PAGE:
Spring 2019 was officially the driest of the Bureau of Meteorology’s 120 years of rainfall records.
It comes on top of previous dry seasons, with the year-to-date rainfall now the second lowest on record.
Western Australia was particularly dry, as well as hot, recording its lowest spring rainfall, highest average temperature and highest mean daytime temperature.
It was the fifth-warmest spring on record for the country as a whole – mean maximum temperatures were 2.41 degrees warmer than average, second only to 2014.
Maximum temperatures were in the top 10 years of records for all states and territories with the exception of Victoria and Tasmania, which were still above average.
This year has brought one of the strongest positive Indian Ocean Dipoles on record.
The climate driver works to bring wet conditions to eastern Africa but dry conditions to Australia, with air rising in the western Indian Ocean and descending on Australia, inhibiting rain.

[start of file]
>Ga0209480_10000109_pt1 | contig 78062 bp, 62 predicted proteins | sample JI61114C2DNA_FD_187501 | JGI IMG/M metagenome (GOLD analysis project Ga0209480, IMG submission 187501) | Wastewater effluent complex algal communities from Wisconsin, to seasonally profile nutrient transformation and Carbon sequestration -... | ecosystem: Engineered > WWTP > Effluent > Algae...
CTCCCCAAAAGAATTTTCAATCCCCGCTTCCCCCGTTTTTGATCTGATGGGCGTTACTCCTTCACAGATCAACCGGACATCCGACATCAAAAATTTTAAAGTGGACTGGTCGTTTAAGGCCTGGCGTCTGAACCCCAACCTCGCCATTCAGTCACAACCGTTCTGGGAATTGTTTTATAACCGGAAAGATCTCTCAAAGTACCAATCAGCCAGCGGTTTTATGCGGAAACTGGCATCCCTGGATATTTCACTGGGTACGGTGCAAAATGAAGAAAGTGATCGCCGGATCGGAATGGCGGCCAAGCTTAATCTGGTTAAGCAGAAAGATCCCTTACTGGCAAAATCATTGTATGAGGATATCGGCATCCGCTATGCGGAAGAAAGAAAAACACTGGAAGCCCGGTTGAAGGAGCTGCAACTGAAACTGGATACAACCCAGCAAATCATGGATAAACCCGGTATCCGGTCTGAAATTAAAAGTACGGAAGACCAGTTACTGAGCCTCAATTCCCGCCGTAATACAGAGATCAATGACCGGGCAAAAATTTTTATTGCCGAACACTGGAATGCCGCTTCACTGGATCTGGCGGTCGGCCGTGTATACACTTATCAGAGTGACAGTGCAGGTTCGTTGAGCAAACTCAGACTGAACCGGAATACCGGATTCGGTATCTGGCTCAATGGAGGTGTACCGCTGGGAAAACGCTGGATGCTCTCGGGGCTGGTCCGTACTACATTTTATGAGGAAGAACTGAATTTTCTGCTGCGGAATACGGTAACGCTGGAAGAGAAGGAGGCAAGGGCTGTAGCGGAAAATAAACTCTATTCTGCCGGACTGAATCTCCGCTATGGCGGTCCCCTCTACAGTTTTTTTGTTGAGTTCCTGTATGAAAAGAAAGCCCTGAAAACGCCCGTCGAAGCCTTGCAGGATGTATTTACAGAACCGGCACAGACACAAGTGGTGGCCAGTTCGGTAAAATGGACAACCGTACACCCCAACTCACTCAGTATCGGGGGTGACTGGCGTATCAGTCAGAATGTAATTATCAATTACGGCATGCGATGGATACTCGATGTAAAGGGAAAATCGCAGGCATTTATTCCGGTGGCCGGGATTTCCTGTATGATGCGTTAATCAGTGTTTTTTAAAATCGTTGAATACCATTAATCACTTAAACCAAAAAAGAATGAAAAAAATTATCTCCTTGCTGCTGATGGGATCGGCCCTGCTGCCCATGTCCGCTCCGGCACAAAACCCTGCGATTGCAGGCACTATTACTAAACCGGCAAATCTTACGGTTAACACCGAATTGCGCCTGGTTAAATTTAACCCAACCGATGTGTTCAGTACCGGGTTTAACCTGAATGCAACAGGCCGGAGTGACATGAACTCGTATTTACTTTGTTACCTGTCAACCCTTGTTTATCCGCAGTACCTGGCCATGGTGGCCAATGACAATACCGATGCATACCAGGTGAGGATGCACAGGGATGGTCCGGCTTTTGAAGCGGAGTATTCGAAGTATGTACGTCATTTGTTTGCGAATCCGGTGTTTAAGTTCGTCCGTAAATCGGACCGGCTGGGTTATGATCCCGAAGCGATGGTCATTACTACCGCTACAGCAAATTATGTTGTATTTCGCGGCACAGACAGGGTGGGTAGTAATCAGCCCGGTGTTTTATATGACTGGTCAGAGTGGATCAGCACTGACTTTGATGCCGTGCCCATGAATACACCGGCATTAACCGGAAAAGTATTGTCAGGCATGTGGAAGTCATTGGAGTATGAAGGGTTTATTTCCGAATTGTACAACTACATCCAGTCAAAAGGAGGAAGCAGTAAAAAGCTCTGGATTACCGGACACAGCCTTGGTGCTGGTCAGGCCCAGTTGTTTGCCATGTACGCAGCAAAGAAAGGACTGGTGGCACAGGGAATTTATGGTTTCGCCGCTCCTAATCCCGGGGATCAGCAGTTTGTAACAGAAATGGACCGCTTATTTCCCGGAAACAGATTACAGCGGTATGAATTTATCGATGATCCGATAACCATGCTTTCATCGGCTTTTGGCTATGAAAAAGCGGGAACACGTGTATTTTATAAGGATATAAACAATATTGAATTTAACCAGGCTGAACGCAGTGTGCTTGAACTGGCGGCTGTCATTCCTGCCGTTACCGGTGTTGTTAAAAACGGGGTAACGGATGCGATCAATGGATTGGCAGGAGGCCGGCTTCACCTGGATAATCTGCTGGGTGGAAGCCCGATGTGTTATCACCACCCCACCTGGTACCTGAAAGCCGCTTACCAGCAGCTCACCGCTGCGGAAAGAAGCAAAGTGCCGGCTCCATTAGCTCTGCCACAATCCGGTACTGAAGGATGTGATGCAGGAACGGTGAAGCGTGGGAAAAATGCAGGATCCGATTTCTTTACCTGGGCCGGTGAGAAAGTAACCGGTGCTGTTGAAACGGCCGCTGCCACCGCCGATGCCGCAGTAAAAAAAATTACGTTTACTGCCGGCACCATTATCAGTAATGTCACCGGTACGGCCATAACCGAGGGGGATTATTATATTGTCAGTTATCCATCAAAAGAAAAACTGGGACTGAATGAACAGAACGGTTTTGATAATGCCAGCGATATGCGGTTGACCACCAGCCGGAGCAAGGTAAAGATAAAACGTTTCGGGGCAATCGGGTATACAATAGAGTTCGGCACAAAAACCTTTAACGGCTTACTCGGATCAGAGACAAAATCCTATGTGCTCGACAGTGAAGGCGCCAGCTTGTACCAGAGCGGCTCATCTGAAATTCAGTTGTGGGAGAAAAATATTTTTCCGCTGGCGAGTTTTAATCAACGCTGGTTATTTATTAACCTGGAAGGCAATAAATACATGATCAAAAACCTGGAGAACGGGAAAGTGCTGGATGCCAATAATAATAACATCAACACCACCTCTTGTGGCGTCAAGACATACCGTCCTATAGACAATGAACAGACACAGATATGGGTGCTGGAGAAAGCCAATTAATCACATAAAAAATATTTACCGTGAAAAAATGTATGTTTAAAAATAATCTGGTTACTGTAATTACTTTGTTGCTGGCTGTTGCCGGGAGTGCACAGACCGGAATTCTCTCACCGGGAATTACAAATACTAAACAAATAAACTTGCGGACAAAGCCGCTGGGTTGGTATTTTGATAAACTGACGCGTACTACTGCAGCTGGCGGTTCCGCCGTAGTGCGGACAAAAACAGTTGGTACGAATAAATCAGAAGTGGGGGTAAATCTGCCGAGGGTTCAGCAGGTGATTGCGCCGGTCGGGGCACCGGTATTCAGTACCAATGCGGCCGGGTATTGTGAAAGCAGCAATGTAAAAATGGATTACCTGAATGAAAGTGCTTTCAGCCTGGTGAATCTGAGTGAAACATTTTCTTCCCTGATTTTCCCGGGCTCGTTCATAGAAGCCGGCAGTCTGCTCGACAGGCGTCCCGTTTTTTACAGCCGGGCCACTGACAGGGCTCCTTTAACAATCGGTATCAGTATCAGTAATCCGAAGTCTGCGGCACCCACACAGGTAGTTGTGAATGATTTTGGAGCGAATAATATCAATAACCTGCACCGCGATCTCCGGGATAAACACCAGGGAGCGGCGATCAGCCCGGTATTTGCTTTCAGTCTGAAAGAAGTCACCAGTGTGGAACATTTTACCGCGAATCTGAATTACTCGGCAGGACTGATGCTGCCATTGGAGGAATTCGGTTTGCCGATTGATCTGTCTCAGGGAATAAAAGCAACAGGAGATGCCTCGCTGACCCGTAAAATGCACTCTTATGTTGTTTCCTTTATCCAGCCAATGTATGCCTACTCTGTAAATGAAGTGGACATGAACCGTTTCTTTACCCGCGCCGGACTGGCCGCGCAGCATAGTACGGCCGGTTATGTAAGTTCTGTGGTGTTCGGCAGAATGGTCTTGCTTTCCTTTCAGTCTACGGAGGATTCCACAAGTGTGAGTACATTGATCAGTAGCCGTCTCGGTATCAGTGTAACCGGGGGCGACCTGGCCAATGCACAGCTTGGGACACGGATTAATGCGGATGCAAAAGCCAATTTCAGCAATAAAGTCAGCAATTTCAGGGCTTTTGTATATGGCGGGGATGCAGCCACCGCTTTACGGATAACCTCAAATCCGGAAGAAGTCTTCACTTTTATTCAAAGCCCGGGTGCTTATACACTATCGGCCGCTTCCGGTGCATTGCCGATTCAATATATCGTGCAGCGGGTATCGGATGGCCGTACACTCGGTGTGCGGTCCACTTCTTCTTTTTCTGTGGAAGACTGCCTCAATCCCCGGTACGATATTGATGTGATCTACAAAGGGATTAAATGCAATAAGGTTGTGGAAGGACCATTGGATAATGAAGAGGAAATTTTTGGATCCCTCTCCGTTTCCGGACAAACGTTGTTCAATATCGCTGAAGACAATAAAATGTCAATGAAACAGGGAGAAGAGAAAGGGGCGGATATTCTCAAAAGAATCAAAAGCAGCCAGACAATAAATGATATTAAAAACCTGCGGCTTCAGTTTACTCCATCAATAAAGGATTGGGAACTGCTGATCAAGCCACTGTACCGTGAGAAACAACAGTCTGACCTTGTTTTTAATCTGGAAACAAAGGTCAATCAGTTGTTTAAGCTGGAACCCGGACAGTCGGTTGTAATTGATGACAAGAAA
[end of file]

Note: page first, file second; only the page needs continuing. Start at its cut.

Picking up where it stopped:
The other major climate driver at play has been the negative Southern Annular Mode, bringing strong westerly winds over the continent.
This has helped to bring hot air down from over central Australia towards the coasts.
Water stores down
All capital city water storages are down on this time last year, apart from Melbourne.
State and territory water storage capacities range from South Australia at 94.4 per cent to NSW at 27.2 per cent.
Australia’s total accessible water volume is 47.7 per cent, down from 55.6 per cent last year; this value has been on a general decline since the big wet of 2016.
There is little relief in sight
The BOM’s outlook for summer, released late last week, suggests there is little chance of relief to the dry conditions in the coming months.
There is, however, a sliver of hope that the IOD and SAM will return to more neutral conditions late in summer.
While that is not a promise of widespread drought-breaking rain, it is at least potentially a break from extra dry conditions for parts of the country.